Has the J Sainsbury (LSE: SBRY) price finally bottomed out and returned to growth? There are some signs of hope.
After hitting an all-time low of 177p on 15 August, SBRY stock had already risen 10% to 196p by the end of August. The shares continued to rise in September, logging an 11.7% gain over the course of the month. As I write, the shares are changing hands for 205p.
In this article I’ll explain why investors are looking at this stock with fresh hope — and why I still have some concerns about the outlook for shareholders in this 150-year-old business.
The supermarket chain’s shares have fallen by more than 30% over the last year as it’s reported falling profits and lower margins.
Since the group’s planned merger with Asda was blocked by the regulator in April, investors have been waiting to see what chief executive Mike Coupe will do next. In September we found out. Mr Coupe plans to stay focused on the core grocery business and cut costs across the group by £500m over the next five years.
Sainsbury’s store estate will also get a revamp. Around 10 new supermarkets are planned, offset by 10-15 closures. A similar mix of openings and closures will be made to in-store Argos concessions and to the convenience store estate.
Finally, Sainsbury’s Bank will stop offering mortgages and will be managed to improve profitability. The bank’s new boss, Jim Brown, has been told to double its underlying pre-tax profit and lift returns on capital to more than 10%.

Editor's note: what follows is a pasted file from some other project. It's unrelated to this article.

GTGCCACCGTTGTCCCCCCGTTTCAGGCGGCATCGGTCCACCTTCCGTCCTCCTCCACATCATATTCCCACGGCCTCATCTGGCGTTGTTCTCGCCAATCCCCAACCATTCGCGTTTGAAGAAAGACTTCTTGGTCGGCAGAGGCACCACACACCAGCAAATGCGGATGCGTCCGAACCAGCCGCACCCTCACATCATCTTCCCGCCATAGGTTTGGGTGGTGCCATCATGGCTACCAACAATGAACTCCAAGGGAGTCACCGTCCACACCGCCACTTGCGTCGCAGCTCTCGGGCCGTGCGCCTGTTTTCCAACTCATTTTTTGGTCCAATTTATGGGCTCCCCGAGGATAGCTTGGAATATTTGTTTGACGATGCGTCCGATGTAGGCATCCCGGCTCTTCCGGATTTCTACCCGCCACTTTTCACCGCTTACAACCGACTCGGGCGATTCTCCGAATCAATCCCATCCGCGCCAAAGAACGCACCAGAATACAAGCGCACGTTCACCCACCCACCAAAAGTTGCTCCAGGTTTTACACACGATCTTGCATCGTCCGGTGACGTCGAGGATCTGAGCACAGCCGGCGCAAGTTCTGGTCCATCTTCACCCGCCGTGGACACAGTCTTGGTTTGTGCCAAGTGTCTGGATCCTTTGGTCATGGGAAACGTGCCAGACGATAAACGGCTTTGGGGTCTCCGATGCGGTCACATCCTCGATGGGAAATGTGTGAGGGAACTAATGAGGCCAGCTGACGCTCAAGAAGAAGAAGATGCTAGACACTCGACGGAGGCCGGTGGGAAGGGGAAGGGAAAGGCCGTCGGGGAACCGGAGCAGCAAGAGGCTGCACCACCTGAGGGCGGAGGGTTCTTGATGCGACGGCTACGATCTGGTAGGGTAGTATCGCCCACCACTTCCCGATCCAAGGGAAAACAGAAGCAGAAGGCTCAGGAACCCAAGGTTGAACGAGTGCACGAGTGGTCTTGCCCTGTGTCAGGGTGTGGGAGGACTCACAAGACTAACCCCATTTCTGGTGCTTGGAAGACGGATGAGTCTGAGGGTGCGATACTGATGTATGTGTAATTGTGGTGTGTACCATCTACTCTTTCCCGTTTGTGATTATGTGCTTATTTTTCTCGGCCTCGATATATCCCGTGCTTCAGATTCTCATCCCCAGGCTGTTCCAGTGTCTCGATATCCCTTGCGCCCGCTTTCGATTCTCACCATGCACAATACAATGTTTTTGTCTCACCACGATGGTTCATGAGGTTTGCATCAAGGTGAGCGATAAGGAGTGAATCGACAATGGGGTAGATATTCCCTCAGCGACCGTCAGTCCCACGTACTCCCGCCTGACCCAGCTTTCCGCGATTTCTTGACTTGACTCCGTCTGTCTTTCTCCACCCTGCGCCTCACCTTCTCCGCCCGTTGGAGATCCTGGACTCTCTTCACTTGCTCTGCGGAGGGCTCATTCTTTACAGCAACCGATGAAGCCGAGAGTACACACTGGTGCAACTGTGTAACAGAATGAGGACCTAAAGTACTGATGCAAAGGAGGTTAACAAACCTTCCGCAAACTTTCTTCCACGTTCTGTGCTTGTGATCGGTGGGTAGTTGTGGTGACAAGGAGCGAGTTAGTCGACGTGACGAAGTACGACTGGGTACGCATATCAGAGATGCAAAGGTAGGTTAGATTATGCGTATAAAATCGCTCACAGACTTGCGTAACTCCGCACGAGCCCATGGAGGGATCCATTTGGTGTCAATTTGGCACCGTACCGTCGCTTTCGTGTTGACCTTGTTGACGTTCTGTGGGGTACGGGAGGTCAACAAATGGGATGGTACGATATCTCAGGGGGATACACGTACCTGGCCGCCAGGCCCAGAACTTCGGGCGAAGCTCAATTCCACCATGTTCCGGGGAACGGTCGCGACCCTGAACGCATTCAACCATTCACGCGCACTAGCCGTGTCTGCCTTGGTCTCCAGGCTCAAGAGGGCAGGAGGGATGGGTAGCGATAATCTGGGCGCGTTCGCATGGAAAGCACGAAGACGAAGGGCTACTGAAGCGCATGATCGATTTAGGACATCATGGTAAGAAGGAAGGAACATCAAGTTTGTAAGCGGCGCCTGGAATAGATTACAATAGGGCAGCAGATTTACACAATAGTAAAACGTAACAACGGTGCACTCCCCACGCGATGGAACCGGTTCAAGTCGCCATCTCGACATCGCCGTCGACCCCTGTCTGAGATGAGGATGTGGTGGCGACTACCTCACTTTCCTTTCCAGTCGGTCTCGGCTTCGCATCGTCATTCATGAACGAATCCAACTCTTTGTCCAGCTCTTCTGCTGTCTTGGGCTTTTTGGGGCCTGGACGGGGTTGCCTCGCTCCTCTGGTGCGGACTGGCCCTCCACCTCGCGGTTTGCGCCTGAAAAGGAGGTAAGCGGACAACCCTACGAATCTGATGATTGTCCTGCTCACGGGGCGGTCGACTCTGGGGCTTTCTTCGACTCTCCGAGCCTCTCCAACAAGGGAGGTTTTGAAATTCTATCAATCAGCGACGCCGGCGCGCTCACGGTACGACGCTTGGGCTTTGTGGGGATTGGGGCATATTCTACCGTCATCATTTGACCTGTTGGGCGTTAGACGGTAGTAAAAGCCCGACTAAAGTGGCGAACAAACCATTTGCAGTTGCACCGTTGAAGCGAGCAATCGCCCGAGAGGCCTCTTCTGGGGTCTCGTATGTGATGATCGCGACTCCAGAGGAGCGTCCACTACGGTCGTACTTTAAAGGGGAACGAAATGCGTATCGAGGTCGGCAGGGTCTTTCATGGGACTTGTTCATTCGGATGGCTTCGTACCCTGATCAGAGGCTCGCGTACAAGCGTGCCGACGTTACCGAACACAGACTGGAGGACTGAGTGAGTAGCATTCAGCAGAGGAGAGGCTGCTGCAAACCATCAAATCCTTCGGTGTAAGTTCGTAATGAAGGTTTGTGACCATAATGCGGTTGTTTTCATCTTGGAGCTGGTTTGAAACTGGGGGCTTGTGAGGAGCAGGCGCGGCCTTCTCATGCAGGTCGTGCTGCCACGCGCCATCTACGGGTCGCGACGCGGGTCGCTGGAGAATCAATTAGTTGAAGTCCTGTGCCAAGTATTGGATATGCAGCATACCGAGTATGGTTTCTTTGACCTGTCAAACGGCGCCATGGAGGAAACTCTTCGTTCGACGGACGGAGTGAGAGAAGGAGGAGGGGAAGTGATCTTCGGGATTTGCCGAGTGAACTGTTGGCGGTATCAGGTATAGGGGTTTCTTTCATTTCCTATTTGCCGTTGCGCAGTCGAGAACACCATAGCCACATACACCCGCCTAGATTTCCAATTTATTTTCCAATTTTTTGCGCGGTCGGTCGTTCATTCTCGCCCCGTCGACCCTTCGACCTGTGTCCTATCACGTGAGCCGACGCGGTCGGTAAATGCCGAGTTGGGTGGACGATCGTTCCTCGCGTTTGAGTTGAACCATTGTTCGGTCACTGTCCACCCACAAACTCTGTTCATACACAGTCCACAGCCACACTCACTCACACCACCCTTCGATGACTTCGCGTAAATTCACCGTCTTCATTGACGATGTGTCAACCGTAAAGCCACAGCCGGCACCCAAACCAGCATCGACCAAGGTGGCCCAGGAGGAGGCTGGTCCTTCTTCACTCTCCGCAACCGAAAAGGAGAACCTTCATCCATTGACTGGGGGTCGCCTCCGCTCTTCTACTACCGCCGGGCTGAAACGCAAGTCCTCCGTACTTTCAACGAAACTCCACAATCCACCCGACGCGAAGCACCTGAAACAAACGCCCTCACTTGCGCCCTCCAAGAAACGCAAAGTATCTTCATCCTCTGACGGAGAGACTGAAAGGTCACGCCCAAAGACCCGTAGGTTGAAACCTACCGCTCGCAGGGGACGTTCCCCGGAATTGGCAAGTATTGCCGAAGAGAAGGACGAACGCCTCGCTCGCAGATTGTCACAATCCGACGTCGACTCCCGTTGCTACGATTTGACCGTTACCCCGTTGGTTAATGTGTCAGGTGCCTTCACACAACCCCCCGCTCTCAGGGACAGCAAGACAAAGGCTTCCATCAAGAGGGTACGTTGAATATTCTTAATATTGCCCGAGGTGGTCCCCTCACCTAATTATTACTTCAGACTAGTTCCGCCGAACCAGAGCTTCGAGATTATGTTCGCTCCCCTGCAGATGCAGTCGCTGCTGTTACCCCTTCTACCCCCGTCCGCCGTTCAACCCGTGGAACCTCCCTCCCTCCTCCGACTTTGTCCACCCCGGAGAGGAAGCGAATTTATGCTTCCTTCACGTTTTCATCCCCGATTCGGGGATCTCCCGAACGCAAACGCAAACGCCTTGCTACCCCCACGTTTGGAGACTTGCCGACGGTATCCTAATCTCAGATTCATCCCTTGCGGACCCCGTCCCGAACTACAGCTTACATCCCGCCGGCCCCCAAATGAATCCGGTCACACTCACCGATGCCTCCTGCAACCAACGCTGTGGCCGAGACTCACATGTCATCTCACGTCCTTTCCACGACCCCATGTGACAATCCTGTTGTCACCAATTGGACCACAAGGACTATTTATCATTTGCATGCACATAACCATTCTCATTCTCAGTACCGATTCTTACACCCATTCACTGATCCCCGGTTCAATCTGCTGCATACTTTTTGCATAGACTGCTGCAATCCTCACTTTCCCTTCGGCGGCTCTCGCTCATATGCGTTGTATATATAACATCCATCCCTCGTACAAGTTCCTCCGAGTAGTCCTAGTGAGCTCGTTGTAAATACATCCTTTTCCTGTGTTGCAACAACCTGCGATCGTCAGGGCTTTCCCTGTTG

The bank is not expected to receive any further cash injections from the group after this year. Indeed, it’s expected to start returning cash to the group.
These planned changes all sound sensible to me. Funding this programme will be made easier by a £50m reduction in annual pension contributions. The company also hopes to raise between £270m and £350m from property development projects on surplus land.
My guess is that the group’s financial services division, which includes the bank, will aim to boost its profit margins by focusing on more profitable consumer lending, including customer credit for Argos shoppers.
However, despite all of this promise, it’s worth remembering that Sainsbury’s continues to face pressure to price-match discounters Aldi and Lidl while maintaining a more upmarket feel. It’s not an easy balance to achieve.
Should you buy or sell Sainsbury’s?
Sainsbury’s is currently the least profitable of the big supermarkets. It lacks the wholesale food operations that have helped Tesco and Morrisons return to growth. And it doesn’t have the buying power of Tesco or the high level of freehold property ownership enjoyed by Morrisons.
In my view, the shares are priced about right at current levels. Trading on 10.5 times forecast earnings with a 5% dividend yield, I’d rate the shares as a hold, at best. I think there’s still a significant risk of further disappointment, so I would prefer to wait for signs of progress before considering a buy.
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Roland Head owns shares of Tesco. The Motley Fool UK has recommended Tesco. Views expressed on the companies mentioned in this article are those of the writer and therefore may differ from the official recommendations we make in our subscription services such as Share Advisor, Hidden Winners and Pro. Here at The Motley Fool we believe that considering a diverse range of insights makes us better investors.